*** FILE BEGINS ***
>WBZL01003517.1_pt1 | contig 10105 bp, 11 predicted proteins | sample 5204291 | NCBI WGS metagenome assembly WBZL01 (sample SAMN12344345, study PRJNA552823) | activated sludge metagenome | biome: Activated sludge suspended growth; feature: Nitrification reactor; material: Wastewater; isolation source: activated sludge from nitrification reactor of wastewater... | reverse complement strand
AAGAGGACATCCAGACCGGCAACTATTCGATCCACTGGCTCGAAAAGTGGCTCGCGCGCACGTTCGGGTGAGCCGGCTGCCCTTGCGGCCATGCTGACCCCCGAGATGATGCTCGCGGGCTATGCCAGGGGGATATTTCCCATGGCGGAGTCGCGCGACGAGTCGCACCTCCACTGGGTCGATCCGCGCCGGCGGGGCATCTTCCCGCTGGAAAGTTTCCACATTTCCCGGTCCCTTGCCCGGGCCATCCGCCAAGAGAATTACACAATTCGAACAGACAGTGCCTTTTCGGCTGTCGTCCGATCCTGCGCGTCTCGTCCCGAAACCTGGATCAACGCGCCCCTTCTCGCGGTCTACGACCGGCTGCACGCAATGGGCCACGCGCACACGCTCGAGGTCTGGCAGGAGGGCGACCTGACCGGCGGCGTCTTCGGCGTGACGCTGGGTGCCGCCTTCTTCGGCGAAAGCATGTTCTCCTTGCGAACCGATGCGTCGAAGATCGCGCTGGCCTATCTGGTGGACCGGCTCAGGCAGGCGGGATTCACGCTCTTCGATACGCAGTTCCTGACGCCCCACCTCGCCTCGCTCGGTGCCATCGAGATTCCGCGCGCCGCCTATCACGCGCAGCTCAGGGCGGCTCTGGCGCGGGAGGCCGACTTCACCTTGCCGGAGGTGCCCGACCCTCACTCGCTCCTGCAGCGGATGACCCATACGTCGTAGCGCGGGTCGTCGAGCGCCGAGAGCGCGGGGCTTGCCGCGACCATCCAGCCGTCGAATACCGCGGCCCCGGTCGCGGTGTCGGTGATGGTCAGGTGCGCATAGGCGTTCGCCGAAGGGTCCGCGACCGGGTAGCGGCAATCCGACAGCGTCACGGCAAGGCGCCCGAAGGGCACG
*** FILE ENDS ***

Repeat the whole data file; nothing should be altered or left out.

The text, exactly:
>WBZL01003517.1_pt1 | contig 10105 bp, 11 predicted proteins | sample 5204291 | NCBI WGS metagenome assembly WBZL01 (sample SAMN12344345, study PRJNA552823) | activated sludge metagenome | biome: Activated sludge suspended growth; feature: Nitrification reactor; material: Wastewater; isolation source: activated sludge from nitrification reactor of wastewater... | reverse complement strand
AAGAGGACATCCAGACCGGCAACTATTCGATCCACTGGCTCGAAAAGTGGCTCGCGCGCACGTTCGGGTGAGCCGGCTGCCCTTGCGGCCATGCTGACCCCCGAGATGATGCTCGCGGGCTATGCCAGGGGGATATTTCCCATGGCGGAGTCGCGCGACGAGTCGCACCTCCACTGGGTCGATCCGCGCCGGCGGGGCATCTTCCCGCTGGAAAGTTTCCACATTTCCCGGTCCCTTGCCCGGGCCATCCGCCAAGAGAATTACACAATTCGAACAGACAGTGCCTTTTCGGCTGTCGTCCGATCCTGCGCGTCTCGTCCCGAAACCTGGATCAACGCGCCCCTTCTCGCGGTCTACGACCGGCTGCACGCAATGGGCCACGCGCACACGCTCGAGGTCTGGCAGGAGGGCGACCTGACCGGCGGCGTCTTCGGCGTGACGCTGGGTGCCGCCTTCTTCGGCGAAAGCATGTTCTCCTTGCGAACCGATGCGTCGAAGATCGCGCTGGCCTATCTGGTGGACCGGCTCAGGCAGGCGGGATTCACGCTCTTCGATACGCAGTTCCTGACGCCCCACCTCGCCTCGCTCGGTGCCATCGAGATTCCGCGCGCCGCCTATCACGCGCAGCTCAGGGCGGCTCTGGCGCGGGAGGCCGACTTCACCTTGCCGGAGGTGCCCGACCCTCACTCGCTCCTGCAGCGGATGACCCATACGTCGTAGCGCGGGTCGTCGAGCGCCGAGAGCGCGGGGCTTGCCGCGACCATCCAGCCGTCGAATACCGCGGCCCCGGTCGCGGTGTCGGTGATGGTCAGGTGCGCATAGGCGTTCGCCGAAGGGTCCGCGACCGGGTAGCGGCAATCCGACAGCGTCACGGCAAGGCGCCCGAAGGGCACG